Loughborough University
Thesis-2017-Lin.pdf (7.34 MB)

Internal combustion engine particulate filter performance characterisation

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posted on 2022-05-04, 14:59 authored by Chun-Xing Lin

This thesis describes the development of the test method for internal combustion engine particulate filter performance characterisation.

The combustion process of automotive internal combustion engines generates a number of harmful emissions including particulate matter (PM). Research has indicated that engine emitted PM is potentially carcinogenic through inhalation. Both concerns over human health and environmental protection drive the increasingly stringent world-wide emissions legislations. Therefore, challenges are imposed for engineers to deliver reliable particulate filter products for PM emissions control in a cost effective way.

The performance of particulate filters is believed to be strongly related to substrate materials. Fundamental understanding of substrate material properties and its pressure drop and filtration performance is essential for filter design. The test method developed in this study has demonstrated its capability to effectively characterise the performance of a metallic foam substrate. Methods for building 1D filter performance model have also established. The developed model is capable of providing accurate performance prediction outside the test data range.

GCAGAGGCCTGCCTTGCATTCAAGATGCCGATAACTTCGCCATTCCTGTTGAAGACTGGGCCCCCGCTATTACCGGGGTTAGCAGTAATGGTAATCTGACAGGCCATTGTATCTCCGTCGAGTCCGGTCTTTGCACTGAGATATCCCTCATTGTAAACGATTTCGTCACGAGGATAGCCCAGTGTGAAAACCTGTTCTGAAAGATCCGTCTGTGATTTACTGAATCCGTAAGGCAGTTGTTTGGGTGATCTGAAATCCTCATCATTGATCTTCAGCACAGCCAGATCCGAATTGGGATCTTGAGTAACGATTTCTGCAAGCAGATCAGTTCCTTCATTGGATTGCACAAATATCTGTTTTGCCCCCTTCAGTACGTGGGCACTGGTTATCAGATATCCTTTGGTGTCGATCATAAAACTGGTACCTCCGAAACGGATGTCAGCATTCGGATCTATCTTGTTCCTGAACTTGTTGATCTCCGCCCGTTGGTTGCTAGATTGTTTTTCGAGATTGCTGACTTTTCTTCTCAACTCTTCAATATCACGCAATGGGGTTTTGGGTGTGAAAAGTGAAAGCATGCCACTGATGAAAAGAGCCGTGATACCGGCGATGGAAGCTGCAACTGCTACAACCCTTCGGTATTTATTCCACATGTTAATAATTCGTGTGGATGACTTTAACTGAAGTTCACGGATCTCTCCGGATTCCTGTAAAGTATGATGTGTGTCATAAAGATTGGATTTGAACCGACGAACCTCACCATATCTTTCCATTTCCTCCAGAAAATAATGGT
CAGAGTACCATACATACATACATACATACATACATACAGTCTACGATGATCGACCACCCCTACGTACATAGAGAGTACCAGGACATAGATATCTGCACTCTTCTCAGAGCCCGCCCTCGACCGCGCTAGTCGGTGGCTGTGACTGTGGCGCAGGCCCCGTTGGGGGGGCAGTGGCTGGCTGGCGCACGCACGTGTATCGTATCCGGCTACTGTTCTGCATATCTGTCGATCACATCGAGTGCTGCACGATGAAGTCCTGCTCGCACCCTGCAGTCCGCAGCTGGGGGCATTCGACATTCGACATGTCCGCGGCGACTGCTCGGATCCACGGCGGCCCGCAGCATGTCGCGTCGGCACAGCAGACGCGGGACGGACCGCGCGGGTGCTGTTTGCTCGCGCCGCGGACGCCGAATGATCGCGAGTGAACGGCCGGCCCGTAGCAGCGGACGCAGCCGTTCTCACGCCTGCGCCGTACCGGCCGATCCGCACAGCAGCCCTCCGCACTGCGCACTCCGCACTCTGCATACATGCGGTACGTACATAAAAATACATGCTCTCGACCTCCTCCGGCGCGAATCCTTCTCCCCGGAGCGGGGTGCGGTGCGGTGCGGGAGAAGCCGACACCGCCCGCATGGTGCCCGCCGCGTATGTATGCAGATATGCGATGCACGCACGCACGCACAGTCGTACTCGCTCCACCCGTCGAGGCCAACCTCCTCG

Designability of substrate pore shape and arrangement is desired to optimise filter performance. Applying unique photolithographic manufacturing technique, slotted metallic membrane provides such feature for filter designers. Preliminary performance characterisation for slotted metallic membrane revealed a potential candidate for next generation IC engine particulate filter substrate. 


Jaguar Land Rover Ltd.



  • Mechanical, Electrical and Manufacturing Engineering


Loughborough University

Rights holder

© C. Lin

Publisher statement

This work is made available according to the conditions of the Creative Commons Attribution-NonCommercial-NoDerivatives 4.0 International (CC BY-NC-ND 4.0) licence. Full details of this licence are available at: https://creativecommons.org/licenses/by-nc-nd/4.0/

Publication date



A Doctoral Thesis. Submitted in partial fulfilment of the requirements for the award of Doctor of Philosophy of Loughborough University.


  • en


Andrew Williams

Qualification name

  • PhD

Qualification level

  • Doctoral

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